"Even in my lifetime, public schools virtually ignored children with disabilities. Many children were denied access to public schools, and those who attended didn't get the individualized instruction and appropriate services they needed and deserved.

"Over the past 35 years, we've made great strides in delivering on the promise of a free, appropriate public education for children with disabilities. Thanks to the advocacy and hard work of people and organizations like the Council for Exceptional Children, six million students with disabilities are in school—and millions of them are thriving.

"Yet unfortunately, many children with disabilities are not getting a world-class education. The President and I are committed to doing everything in our power to make that bedrock American promise of equal educational opportunity a reality. With the reauthorization of the Elementary and Secondary Education Act, we have a historic opportunity to move closer to fulfilling that promise for all students."

Read his full remarks, "Keeping the Promise to All America's Children."

Saturday, April 17, 2010

Back from a Break: Disabled Hockey Festival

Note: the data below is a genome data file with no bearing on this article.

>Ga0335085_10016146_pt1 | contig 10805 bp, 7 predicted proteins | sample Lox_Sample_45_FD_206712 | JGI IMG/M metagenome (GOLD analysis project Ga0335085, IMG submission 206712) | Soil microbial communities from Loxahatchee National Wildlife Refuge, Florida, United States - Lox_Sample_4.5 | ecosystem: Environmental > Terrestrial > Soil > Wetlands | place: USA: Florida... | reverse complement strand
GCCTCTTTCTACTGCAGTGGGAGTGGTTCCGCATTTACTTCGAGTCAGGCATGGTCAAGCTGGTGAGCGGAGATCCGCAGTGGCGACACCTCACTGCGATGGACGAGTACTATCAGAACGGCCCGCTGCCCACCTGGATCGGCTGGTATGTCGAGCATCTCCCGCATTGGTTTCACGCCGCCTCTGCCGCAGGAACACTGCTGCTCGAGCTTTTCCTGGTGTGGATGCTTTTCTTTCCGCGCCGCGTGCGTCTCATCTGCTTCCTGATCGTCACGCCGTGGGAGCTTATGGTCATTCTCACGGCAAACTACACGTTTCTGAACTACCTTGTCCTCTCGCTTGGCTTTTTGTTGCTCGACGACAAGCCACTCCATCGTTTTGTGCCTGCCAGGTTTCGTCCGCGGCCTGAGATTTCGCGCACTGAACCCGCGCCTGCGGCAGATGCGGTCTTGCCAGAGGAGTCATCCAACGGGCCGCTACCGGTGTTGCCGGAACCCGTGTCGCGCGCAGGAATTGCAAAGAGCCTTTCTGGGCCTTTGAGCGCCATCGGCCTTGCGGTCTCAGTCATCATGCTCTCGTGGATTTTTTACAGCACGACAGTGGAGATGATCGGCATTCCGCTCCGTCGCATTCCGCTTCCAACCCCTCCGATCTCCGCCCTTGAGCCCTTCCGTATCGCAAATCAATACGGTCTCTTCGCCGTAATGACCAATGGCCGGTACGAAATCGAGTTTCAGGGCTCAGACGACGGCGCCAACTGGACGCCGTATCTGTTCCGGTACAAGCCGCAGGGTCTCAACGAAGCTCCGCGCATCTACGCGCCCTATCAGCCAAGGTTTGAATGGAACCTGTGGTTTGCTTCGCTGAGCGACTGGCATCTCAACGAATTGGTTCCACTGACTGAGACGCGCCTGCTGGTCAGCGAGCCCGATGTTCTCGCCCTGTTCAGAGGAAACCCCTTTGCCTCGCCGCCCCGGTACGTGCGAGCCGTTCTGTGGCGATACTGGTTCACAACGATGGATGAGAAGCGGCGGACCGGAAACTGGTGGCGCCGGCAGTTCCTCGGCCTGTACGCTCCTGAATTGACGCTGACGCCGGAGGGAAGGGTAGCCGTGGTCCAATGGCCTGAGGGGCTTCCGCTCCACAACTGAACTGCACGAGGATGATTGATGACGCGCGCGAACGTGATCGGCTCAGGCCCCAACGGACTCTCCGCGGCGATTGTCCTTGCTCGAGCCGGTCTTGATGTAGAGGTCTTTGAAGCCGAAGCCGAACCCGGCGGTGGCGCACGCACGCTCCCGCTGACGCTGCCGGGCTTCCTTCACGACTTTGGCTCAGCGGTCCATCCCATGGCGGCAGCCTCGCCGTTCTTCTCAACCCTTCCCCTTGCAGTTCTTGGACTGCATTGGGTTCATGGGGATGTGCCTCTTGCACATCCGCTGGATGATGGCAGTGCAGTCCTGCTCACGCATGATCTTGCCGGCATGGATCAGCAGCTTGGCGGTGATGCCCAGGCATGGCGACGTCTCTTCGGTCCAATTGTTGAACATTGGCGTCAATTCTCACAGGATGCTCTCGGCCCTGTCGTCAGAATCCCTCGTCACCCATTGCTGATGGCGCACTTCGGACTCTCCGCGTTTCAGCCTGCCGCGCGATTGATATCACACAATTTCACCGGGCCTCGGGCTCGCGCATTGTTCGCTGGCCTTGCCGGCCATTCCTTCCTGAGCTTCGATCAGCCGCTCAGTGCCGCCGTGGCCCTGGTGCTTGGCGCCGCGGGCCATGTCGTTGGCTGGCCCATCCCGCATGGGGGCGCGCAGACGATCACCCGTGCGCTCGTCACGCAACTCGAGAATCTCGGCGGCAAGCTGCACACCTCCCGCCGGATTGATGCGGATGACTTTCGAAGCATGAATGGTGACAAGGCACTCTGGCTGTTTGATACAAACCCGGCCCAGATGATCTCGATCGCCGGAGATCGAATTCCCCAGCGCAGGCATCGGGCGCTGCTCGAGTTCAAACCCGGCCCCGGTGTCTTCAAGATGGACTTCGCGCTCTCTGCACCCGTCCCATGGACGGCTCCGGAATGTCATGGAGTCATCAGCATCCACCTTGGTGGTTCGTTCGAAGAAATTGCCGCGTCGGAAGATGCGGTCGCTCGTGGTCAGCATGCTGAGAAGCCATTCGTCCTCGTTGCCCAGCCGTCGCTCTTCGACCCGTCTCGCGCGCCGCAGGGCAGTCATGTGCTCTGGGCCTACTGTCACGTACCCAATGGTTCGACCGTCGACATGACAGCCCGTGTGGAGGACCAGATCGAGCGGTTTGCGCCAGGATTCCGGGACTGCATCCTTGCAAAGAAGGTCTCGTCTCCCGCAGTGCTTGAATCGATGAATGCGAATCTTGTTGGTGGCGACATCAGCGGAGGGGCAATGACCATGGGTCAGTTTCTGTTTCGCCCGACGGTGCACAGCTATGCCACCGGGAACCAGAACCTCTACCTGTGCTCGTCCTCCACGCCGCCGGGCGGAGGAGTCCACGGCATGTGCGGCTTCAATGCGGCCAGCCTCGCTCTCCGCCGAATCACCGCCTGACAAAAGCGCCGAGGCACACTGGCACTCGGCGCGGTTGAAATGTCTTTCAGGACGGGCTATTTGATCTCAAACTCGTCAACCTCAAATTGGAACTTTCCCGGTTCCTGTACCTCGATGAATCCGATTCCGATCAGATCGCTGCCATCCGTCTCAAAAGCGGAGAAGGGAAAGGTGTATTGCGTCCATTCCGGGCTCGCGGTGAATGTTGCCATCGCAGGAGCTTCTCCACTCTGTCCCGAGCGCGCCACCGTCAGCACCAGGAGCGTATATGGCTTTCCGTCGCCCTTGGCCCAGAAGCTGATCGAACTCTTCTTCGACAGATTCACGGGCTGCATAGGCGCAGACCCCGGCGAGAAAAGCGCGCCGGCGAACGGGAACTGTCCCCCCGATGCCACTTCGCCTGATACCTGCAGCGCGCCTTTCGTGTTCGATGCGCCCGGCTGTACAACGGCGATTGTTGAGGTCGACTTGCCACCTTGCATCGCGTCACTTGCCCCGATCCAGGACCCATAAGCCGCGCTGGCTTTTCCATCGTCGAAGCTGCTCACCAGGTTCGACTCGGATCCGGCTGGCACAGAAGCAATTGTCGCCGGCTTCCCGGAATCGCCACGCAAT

I haven't updated this blog in a while, partly because my attention shifted last week to managing communications and another blog for the 6th Annual USA Hockey Disabled Festival in Laurel, Md. I've mentioned before that I volunteer with the American Special Hockey Association, which is similar to Special Olympics for ice hockey (because SO doesn't offer hockey) for people with developmental disabilities. But special hockey was just a part of the festival, which also included sled hockey, deaf and hearing-impaired hockey, and amputee hockey. The festival included several games with the USA Warriors, a program for wounded soldiers who are using hockey as part of their physical and emotional recovery.

Please read and share the festival blog, even with your friends who aren't hockey fans.  One of the best articles about the festival was from the local Gazette newspaper, which really explored the therapeutic benefits of hockey for children with autism, Down Syndrome, and ADHD. Read "Disabled Hockey Festival Ready to Score: Coaches, Parents Say Players Feel Part of Something Beyond a Disability."

Sled hockey

One of the USA Warriors, a double amputee who's an inspiration to his teammates and opponents.  Read about the Warriors, "The Warriors Way," from USA Hockey magazine.

Duff Goldman of "Ace of Cakes" on the Food Network, designed and delivered a special cake for the festival. While he was there, he asked to try out sled hockey and got to play alongside members of the USA Sled Hockey Team, which just won the gold medal in the Paralympics in Vancouver.  A future episode of the "Ace of Cakes" will feature his participation.

To learn more about special hockey, visit us at, follow us on Twitter at, or visit

Friday, April 2, 2010

Puppy "Not a Pet, but a Friend" to Twins with Autism

As Autism Awareness Month begins, take a look at this touching story about how a dog is helping twins with autism.

Disability Scoop

Special Ed News (Education Week)

Special Education Law